All PCs come with a piece of software called the BIOS (Basic
Input/Output System), which sets the boot process for the computer. Most BIOS’
today offer a security option that lets the user set a password. Without
entering the password, the computer cannot boot. The drawback, of course, is
that on a shared computer, all users who access the PC need to have the
password. We haven’t seen a BIOS that permits separate, multiple-user
passwords. Therefore options include either a single user knows the password and
is “on call” anytime anyone wants to access the computer or all of the users
know the password.
To enable the password through the BIOS, access it at system startup by pressing a specific key or combination of keys. Refer to the documentation for your PC for instructions, but typically, you’ll see something similar to Press F1 For Configuration/Setup. The System Security option is usually listed on the first screen. Scroll down until you find it. Press ENTER, and in the System Security box, use your Down-arrow key to select Power-On Password. You’ll be prompted to enter the new password twice. If you already have a password, you can change it or delete it here, too. After you enter you new password, save your changes and press ESC to exit back to the first screen.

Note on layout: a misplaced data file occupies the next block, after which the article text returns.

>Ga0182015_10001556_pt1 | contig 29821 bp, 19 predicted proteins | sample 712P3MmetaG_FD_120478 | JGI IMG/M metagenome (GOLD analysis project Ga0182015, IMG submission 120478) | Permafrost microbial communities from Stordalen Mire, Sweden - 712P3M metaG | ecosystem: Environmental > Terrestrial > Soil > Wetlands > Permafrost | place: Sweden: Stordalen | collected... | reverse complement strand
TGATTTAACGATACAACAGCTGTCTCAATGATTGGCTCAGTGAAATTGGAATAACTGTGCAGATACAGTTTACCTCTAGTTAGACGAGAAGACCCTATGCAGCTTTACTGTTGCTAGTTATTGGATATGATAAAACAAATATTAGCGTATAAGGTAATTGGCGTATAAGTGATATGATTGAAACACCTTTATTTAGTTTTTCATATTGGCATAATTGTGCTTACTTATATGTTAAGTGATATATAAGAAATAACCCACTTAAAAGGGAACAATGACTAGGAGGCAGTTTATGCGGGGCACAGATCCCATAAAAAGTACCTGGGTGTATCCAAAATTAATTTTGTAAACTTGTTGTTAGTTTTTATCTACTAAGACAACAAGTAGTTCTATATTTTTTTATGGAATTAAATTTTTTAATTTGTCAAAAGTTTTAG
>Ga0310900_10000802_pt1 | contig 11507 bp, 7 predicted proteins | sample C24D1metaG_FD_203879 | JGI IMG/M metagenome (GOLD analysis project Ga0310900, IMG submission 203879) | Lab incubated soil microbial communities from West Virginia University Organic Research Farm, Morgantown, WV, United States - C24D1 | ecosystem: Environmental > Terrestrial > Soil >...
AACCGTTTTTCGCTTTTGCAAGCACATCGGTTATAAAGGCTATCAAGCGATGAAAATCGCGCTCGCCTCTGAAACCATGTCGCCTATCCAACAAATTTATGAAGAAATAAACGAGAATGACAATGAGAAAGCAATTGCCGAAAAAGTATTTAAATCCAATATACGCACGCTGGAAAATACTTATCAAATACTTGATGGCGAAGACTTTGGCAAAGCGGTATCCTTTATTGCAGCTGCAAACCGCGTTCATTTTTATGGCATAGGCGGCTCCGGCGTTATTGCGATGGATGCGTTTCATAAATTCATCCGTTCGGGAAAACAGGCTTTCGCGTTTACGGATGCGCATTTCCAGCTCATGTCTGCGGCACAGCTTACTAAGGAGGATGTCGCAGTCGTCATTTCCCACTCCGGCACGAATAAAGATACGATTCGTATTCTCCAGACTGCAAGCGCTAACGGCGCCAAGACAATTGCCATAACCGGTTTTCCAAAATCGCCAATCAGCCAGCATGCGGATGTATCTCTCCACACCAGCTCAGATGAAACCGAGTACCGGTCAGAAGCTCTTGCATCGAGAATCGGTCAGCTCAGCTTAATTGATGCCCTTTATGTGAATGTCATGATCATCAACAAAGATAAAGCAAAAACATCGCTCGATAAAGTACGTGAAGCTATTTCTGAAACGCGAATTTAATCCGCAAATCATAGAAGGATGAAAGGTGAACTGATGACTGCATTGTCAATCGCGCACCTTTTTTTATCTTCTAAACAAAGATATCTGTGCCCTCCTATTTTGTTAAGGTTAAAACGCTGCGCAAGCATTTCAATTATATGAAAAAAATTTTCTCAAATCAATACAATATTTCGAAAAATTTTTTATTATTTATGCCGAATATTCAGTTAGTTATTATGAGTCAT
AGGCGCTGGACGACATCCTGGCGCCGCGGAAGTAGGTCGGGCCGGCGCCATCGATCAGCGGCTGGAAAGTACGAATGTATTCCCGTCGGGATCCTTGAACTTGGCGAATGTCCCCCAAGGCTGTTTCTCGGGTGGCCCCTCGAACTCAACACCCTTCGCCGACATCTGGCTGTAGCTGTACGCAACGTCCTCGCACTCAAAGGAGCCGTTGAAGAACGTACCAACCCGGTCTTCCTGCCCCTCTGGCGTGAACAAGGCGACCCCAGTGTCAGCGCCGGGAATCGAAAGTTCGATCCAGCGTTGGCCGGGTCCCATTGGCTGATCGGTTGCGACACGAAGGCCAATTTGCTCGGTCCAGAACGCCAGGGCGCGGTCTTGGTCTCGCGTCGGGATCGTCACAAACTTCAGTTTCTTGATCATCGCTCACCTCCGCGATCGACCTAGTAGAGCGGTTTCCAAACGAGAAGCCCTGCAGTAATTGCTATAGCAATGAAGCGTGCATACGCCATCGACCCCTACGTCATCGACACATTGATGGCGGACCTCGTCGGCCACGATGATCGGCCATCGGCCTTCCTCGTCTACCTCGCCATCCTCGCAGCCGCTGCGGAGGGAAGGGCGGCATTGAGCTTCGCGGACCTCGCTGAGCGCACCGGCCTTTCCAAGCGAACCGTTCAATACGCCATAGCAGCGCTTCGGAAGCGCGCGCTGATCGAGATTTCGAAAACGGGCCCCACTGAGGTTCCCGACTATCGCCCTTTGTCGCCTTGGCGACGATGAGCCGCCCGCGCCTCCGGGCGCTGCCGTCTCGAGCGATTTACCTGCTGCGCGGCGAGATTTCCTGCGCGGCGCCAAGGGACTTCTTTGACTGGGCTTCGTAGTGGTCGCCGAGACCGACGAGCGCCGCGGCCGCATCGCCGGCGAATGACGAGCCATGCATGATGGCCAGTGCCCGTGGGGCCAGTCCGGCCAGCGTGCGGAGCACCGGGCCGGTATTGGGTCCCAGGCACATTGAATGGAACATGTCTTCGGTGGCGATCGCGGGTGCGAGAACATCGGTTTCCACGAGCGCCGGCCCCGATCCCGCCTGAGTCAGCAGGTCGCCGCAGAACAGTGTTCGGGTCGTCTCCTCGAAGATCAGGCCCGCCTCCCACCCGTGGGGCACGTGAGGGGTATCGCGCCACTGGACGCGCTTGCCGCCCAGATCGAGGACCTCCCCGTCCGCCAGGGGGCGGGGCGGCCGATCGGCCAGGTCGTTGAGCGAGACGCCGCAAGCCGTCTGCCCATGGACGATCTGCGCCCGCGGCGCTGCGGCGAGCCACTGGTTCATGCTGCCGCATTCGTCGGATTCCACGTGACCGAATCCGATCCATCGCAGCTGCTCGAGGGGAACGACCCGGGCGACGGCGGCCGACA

You can bypass the BIOS by opening the case of your computer, locating the CMOS battery on the motherboard, and removing it for about 60 seconds; replace the battery and reboot. This will erase all old BIOS settings, including passwords.
If the above options do not provide enough security for you, download Access manager for Windows.
Access manager provides much more security than standard ways in Windows.
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